How are Interchange Fees Set

How are Interchange Fees Set?

Interchange fees are set to maximize network volume. Default Interchange fees are established at levels aimed at ensuring maximum participation in the card network system by both merchants and cardholders. It motivates financial institutions to innovate and issue cards, allows merchants to benefit form accepting them and maximizes the number of cardholders who use them.

It is not in the interest of an association to choose interchange fees that deviate markedly from social optima. Even a monopoly in a two sided market would not benefit from a very high or low interchange fees. High interchange fees result in substantial merchant resistance and would induce many merchants to reject the card. Very low interchange fees would lead to correspondingly higher cardholder fees and discourage consumers from holding and using cards. Network externalities by themselves induce restraint. Merchants want cardholders to spend. Cardholders want their card accepted at merchants.

The business decision is quite complex and takes many factors into consideration.

Guiding Principles

  • Maximize the network (# of cardholders, merchants, transaction volume)
  • Establish rates on the value of accepting cards delivered to each industry
  • Promote acceptance of both credit and debit cards
  • Incentive for merchant acceptance and new acceptance categories (QSR)
  • Incentive for best practices (swipe cards or use AVS for example)
  • Facilitate a competitive position against other payment networks and payment instruments (i.e. Cash, Check & AmEx)
  • Consider member costs of both issuing and acquiring transactions
  • Consider cost of introducing new payment card programs and technologies that enable the participants in a four party system to provide leading-edge payment opportunities

The Visa and MasterCard networks aim to set default Interchange rates at a level that encourages banks to issue their cards and merchants to accept those cards. Rates are set to recognize the value of card acceptance and to reimburse issuing banks for some of the risks and costs incurred in maintaining cardholder accounts, including lending costs, such as the cost of funding the interest-free loan period, the cost associated with cardholders that default on their loans, and losses stemming from fraud. Interchange fees help to reimburse issuers for bearing the costs that merchants would otherwise have to bear for the ability to make sales to customers on credit. Both Visa and MasterCard develop and publish Interchange rate tables that disclose the default rates that apply to various types of transactions.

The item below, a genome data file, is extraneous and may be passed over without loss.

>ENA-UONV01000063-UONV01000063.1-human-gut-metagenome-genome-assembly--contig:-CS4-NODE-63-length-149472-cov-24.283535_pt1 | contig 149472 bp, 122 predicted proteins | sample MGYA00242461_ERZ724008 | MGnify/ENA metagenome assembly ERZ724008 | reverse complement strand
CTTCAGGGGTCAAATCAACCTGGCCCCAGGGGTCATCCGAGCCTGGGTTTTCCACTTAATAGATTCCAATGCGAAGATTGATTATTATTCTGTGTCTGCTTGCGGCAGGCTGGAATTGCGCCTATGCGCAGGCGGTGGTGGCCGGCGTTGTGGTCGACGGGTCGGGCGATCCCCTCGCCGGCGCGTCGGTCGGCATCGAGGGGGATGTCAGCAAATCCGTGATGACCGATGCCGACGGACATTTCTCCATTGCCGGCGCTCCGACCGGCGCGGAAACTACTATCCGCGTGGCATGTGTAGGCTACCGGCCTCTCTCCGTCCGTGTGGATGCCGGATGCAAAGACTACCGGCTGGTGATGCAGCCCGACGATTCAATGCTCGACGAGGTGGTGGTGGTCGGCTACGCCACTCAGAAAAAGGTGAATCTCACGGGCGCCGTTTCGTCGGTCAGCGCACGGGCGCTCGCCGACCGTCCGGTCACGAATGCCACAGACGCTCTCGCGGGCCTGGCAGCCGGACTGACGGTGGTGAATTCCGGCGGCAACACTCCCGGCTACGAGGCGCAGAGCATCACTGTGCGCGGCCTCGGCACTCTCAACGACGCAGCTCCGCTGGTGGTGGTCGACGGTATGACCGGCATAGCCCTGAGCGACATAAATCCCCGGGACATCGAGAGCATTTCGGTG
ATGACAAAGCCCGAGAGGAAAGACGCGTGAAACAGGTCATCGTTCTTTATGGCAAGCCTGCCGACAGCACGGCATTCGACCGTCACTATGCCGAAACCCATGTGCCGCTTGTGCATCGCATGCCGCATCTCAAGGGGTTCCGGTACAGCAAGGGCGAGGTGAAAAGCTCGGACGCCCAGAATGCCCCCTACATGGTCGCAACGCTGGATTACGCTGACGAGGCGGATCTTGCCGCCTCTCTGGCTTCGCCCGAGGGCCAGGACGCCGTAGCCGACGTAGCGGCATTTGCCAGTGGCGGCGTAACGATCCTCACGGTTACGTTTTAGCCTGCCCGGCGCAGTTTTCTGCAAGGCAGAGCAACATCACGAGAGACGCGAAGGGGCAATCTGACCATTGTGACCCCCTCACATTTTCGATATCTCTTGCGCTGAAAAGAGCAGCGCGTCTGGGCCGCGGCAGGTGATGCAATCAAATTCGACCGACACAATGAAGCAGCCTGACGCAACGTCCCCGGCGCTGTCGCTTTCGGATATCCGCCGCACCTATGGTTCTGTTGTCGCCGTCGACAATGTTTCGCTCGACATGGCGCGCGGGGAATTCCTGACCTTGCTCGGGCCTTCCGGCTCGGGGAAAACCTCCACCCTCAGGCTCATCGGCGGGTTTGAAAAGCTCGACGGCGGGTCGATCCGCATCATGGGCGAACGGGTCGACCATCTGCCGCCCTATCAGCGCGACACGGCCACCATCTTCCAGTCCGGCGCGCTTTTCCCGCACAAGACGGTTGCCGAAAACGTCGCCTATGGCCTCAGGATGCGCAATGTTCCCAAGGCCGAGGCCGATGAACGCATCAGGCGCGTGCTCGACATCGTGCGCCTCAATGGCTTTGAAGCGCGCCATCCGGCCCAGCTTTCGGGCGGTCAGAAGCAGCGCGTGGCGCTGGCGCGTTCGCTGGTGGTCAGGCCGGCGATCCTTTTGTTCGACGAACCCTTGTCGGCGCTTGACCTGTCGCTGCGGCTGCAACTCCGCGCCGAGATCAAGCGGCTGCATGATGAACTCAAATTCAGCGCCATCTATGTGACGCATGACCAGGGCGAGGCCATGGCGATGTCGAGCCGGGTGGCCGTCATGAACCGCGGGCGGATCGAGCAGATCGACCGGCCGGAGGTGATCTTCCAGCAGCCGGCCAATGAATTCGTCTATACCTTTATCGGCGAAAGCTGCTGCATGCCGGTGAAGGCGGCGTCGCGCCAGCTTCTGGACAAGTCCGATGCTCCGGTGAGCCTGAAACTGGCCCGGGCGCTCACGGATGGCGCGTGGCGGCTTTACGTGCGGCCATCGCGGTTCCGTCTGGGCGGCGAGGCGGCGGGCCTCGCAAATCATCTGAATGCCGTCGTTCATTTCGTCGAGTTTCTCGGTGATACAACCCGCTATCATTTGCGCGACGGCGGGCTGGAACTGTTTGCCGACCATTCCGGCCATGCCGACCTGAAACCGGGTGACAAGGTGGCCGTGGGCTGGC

Four main factors determine Interchange rates applicable to a given transaction:

  • Type of card—Different Interchange rates apply to different types of card products. For example, both MasterCard and Visa have separate Interchange rates for general purpose consumer credit cards, reward credit cards, commercial credit cards (issued to businesses), and debit cards. The rates vary because the costs, risks, and revenues associated with these different card products vary for issuers; they also reflect the networks’ goal of providing incentives for both issuance and acceptance of cards. For example, reward cards involve higher Interchange fees for a number of reasons: According to network officials, such cards tend to provide greater benefits to merchants (in the form of average transaction amounts that are typically higher than those on standard cards) and to cardholders (in the form of cash rebates or points)
  • Merchant category—The card networks classify merchants according to the line of business in which they are engaged. Interchange rates may reflect unique characteristics of different merchant categories, such as average profit margins and the way in which merchants authorize transactions. For example, according to card network officials, because the supermarket industry tends to have very low profit margins, the networks set Interchange rates to encourage supermarkets to accept cards. Also, the method in which a merchant authorizes payments can affect the extent to which a card network’s system is used. (For example, hotels typically must authorize a payment at least twice—once at guest check-in to ensure the customer is authorized for the minimum payment amount, and again at checkout to authorize the final payment amount.) Additionally, some merchant types may qualify for special incentive Interchange rates if a card network determines the merchant category has growth potential for card acceptance. For example, government organizations and utility providers receive lower Interchange rates to encourage them to accept cards.
  • Merchant size (transaction volume)—Both MasterCard and Visa set lower Interchange rates for merchants in some categories that conduct high volumes of card transactions over their networks. For example, according to Visa’s default Interchange rates that were in effect as of October 2007, supermarkets that conducted a minimum of about 7 million Visa card transactions in calendar year 2006 qualified for lower rates than supermarkets that conducted fewer Visa transactions
  • Mode in which a transaction is processed—Interchange rates also differ depending on how a card transaction is processed. For example, transactions that occur without a card being physically present, such as in Internet transactions, carry a greater risk of fraud; therefore, higher Interchange rates apply to these transactions. Similarly, swiping a card through a card terminal, rather than key-entering the account number, provides more information to the issuing bank to verify the validity of a transaction; therefore, swipe transactions are assessed a lower Interchange rate

This market based system of setting Interchange has begun to be replaced with government price controls.